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In this issue McCrone and colleagues present the results of a cost analysis of assertive community treatment (ACT) teams in London. Cost data were linked to a primary outcome of client satisfaction. The authors used satisfaction because it was the only measure on which ACT teams differed from standard community treatment teams in the authors' original study. Use of satisfaction as a primary outcome measure raises two important issues: the precision of satisfaction as a concept and its utility for policy decisions.
Satisfaction is a measure of a person's reaction to care. Such a reaction combines the individual's comparison to some standard and an emotional component. The problem is that people may not use the same standard for comparison, and emotional reactions differ based on life experiences. Thus it is difficult to develop precise measures that are replicable across populations. Use of a global assessment of satisfaction, although attractive in its simplicity, is fraught with problems. It is not clear whether the score represents satisfaction with overall care or with a particular aspect of it. Measuring specific components of care is critical to obtaining a more accurate picture of what is contributing to a person's satisfaction. One doesn't want to win a popularity contest at the expense of quality of care and improvement in clinical and functional status.
A measure of satisfaction is essential to understanding clients' preferences and providing feedback to professionals and managers. However, as a single measure for policy purposes it has significant limitations. It is often unclear which components of satisfaction are critical and which can be affected by changes in the system or in providers' behavior. Multidimensional measures of satisfaction should be used, and specific components that are most important for policy decisions should receive the highest weights. However, policy makers should not rely solely on satisfaction as an indicator of the utility of a given intervention. Information about other factors, such as clinical and functional status, quality of life, and adherence to treatment regimens, is necessary to understand the utility of an intervention, and these other factors may deserve more emphasis.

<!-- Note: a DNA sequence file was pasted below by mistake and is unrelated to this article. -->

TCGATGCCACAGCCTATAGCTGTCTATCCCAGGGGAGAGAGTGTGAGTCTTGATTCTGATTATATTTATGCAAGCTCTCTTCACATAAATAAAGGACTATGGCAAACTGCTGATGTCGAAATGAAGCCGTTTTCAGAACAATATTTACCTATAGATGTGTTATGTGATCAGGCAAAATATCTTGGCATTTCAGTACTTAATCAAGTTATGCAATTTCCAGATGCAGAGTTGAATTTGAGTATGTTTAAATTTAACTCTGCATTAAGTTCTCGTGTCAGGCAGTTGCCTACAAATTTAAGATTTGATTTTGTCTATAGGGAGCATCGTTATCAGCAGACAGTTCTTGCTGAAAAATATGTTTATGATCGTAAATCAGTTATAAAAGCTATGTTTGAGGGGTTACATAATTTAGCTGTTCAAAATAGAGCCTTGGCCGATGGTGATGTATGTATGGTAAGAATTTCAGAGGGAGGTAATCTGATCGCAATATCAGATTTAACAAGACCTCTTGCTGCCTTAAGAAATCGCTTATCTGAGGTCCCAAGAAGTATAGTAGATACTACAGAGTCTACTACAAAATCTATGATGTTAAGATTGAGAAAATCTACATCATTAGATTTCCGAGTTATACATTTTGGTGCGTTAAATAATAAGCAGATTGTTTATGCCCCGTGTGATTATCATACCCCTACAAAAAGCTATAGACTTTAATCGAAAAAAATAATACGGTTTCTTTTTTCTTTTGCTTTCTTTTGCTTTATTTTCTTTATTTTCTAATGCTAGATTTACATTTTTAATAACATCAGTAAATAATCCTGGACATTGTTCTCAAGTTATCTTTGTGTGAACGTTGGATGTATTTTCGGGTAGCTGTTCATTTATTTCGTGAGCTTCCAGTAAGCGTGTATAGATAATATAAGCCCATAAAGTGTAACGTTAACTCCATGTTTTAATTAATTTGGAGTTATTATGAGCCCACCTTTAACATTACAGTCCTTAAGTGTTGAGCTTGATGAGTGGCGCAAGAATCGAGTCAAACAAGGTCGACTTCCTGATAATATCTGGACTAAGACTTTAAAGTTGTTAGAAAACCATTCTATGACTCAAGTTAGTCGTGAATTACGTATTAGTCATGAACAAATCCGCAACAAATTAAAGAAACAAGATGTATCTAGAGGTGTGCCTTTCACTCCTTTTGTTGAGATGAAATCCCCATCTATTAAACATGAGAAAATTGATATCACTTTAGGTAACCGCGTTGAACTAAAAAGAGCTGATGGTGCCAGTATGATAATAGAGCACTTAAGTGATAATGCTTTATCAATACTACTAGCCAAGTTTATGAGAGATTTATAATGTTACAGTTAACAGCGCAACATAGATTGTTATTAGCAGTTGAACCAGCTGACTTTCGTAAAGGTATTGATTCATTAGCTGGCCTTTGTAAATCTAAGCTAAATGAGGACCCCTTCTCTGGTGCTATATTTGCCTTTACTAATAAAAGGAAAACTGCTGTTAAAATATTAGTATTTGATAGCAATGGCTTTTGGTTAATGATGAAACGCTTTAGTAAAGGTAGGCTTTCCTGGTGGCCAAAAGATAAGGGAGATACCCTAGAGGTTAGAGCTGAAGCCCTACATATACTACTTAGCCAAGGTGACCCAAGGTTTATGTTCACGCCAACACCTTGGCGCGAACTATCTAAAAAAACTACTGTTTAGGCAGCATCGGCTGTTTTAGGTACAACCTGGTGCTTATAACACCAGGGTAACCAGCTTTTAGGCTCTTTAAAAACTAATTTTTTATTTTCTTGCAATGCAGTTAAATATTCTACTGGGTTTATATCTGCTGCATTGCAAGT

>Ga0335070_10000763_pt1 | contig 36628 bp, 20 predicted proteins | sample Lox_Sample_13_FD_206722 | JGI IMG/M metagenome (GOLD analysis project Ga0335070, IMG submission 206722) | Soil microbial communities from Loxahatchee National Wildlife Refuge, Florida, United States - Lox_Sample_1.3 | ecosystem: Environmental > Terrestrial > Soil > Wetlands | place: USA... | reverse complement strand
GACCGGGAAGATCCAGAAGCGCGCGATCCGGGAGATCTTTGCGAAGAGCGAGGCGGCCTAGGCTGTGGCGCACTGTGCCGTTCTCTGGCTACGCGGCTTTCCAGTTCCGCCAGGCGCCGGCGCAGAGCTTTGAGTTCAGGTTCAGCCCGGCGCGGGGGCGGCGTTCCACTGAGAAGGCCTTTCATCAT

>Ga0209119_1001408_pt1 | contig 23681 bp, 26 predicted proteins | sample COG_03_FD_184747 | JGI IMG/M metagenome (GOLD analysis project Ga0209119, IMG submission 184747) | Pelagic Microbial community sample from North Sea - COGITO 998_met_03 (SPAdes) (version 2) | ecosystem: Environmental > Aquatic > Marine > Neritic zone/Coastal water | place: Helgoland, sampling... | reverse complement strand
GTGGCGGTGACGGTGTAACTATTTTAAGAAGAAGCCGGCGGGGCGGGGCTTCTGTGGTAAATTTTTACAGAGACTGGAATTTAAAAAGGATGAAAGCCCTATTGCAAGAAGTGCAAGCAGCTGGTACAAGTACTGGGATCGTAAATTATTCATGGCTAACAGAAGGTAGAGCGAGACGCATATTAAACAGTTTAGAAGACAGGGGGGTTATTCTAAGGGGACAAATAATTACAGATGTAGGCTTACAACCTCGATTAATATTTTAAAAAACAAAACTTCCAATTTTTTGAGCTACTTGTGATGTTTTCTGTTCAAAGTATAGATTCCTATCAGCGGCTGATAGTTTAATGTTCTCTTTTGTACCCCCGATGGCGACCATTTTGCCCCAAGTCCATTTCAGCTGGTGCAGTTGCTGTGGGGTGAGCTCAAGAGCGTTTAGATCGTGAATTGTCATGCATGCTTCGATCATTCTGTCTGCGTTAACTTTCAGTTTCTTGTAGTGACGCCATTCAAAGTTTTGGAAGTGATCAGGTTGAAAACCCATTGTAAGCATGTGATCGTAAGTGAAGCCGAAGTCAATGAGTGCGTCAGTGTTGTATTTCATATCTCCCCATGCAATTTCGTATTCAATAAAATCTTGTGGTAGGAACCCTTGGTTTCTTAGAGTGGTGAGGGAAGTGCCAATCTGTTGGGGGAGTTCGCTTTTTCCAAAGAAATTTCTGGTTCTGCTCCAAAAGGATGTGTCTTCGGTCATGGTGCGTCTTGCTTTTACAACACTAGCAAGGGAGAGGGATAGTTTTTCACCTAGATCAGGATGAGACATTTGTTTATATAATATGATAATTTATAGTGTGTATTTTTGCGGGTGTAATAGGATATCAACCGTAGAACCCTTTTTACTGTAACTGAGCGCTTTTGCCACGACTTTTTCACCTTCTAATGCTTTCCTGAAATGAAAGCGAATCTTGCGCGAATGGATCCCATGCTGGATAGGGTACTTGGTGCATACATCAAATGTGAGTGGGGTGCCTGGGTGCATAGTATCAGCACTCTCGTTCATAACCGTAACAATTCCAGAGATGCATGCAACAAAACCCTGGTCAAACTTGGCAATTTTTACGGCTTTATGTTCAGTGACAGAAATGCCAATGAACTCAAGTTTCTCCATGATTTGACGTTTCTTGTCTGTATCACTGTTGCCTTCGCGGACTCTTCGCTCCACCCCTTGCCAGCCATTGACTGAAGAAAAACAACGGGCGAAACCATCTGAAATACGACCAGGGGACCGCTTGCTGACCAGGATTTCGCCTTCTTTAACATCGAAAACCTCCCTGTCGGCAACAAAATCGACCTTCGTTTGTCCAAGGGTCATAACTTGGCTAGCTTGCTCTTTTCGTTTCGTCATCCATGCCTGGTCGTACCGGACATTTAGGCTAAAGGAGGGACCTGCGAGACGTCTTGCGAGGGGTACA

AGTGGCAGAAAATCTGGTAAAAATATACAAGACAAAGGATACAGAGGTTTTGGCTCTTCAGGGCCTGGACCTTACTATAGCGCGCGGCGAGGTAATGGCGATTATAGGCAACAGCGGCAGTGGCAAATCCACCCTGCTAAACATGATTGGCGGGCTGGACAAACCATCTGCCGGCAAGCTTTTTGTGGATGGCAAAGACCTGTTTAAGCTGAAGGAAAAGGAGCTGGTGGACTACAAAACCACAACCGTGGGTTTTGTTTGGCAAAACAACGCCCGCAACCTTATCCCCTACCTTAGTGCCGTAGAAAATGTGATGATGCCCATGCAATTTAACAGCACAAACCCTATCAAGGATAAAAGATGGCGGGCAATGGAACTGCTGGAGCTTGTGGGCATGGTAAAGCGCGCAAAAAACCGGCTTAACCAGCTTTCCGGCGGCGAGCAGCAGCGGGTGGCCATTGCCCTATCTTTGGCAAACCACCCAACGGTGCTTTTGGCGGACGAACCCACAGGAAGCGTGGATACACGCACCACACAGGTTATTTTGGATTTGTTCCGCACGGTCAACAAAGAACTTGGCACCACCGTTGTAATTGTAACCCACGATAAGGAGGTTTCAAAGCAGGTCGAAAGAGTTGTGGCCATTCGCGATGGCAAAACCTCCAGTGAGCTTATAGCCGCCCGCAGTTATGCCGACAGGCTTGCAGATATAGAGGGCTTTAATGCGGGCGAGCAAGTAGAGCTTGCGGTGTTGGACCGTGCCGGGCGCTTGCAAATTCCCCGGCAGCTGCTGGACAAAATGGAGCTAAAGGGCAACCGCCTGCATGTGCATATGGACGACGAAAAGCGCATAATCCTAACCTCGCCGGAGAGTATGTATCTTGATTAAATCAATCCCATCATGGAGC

It doesn't seem prudent to use limited health care funds to improve general satisfaction when it is not clear what one is paying to improve and whether improved satisfaction results in a better life for those who receive the care. What if people are satisfied because they have more contact with staff? This implies that one should shift funding to lower-cost health care providers who will meet more frequently with clients. However, clinical and functional status may worsen as a result, and such a decision may lead to far greater costs over the long term.
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